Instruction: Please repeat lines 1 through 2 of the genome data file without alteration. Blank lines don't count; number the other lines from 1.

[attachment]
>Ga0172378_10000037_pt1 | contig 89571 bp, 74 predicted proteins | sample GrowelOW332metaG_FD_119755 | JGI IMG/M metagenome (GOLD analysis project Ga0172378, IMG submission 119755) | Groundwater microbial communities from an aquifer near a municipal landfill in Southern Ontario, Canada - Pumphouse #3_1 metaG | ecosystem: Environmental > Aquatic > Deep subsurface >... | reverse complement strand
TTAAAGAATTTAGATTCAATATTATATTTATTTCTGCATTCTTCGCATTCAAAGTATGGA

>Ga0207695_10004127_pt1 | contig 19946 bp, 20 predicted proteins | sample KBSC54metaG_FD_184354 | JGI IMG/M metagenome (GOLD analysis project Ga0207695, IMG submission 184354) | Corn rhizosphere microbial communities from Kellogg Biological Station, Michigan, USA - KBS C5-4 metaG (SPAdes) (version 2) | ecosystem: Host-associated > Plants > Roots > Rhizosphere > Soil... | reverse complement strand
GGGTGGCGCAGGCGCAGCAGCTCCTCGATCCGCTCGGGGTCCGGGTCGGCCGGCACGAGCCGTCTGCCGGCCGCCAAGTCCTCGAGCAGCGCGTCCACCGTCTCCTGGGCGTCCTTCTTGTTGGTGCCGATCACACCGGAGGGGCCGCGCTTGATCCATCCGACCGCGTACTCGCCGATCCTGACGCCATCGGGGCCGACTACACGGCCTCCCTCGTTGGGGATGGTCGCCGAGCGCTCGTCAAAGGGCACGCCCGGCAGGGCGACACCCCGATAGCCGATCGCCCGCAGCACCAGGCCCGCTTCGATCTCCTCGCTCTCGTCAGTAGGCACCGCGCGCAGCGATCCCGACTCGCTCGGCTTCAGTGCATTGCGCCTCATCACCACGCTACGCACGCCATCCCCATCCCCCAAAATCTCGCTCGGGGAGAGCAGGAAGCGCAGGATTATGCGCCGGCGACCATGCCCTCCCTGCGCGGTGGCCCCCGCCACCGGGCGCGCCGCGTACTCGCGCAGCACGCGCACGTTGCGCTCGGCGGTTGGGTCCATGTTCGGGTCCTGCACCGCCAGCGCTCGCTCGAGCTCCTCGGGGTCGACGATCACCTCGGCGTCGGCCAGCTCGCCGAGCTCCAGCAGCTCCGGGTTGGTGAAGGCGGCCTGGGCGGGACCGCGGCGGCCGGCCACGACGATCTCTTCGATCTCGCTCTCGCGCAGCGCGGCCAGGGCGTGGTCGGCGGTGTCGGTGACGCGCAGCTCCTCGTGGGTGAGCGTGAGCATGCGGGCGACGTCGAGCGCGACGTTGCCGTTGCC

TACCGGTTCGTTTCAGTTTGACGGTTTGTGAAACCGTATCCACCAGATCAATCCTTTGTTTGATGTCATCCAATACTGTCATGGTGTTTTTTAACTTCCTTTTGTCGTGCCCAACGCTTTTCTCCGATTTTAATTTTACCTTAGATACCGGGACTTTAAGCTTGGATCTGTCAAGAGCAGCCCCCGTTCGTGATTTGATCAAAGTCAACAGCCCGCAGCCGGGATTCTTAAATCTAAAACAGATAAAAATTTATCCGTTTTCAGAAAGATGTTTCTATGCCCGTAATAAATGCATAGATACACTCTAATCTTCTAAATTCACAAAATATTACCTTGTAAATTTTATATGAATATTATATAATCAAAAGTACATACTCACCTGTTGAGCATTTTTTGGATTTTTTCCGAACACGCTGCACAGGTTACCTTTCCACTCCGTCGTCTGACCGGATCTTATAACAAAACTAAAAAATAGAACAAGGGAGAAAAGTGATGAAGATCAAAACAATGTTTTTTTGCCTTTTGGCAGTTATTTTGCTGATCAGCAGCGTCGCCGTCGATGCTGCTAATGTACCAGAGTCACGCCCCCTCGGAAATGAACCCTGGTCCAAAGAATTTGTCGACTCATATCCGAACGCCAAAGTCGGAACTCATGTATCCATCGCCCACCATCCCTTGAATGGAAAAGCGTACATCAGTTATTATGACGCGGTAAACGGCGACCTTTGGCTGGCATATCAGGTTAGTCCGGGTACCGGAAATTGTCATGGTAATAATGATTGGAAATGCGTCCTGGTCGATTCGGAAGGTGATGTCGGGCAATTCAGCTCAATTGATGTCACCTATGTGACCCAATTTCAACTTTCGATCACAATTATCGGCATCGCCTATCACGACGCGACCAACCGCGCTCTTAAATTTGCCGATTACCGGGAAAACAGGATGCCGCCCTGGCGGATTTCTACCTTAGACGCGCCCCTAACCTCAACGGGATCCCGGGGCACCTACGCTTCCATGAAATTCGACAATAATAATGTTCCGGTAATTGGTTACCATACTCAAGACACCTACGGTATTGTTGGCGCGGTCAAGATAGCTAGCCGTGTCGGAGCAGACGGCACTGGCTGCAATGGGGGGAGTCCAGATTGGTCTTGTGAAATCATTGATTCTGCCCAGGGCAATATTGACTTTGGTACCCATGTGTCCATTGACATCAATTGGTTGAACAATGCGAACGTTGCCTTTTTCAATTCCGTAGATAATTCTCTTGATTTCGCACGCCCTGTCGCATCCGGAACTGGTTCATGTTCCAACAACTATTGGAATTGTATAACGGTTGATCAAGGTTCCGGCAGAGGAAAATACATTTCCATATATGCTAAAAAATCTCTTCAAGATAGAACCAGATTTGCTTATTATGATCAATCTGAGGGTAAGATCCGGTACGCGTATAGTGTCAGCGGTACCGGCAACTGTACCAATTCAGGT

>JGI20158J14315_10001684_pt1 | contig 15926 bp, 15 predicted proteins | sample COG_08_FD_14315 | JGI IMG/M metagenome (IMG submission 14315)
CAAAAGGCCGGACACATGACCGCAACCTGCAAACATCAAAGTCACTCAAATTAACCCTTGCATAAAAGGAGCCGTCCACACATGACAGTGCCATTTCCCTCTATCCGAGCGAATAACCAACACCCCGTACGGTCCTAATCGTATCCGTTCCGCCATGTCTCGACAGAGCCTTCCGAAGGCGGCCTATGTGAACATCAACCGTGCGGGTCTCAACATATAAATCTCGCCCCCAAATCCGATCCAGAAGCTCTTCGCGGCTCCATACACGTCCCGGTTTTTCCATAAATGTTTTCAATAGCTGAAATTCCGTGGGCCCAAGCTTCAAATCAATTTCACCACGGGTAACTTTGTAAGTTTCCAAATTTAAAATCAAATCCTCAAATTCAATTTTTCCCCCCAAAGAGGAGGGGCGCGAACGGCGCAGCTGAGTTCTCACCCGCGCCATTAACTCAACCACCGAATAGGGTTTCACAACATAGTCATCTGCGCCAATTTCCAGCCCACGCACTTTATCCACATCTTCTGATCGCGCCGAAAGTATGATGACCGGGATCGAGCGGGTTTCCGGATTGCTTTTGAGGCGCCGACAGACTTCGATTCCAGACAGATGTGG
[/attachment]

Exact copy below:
>Ga0172378_10000037_pt1 | contig 89571 bp, 74 predicted proteins | sample GrowelOW332metaG_FD_119755 | JGI IMG/M metagenome (GOLD analysis project Ga0172378, IMG submission 119755) | Groundwater microbial communities from an aquifer near a municipal landfill in Southern Ontario, Canada - Pumphouse #3_1 metaG | ecosystem: Environmental > Aquatic > Deep subsurface >... | reverse complement strand
TTAAAGAATTTAGATTCAATATTATATTTATTTCTGCATTCTTCGCATTCAAAGTATGGA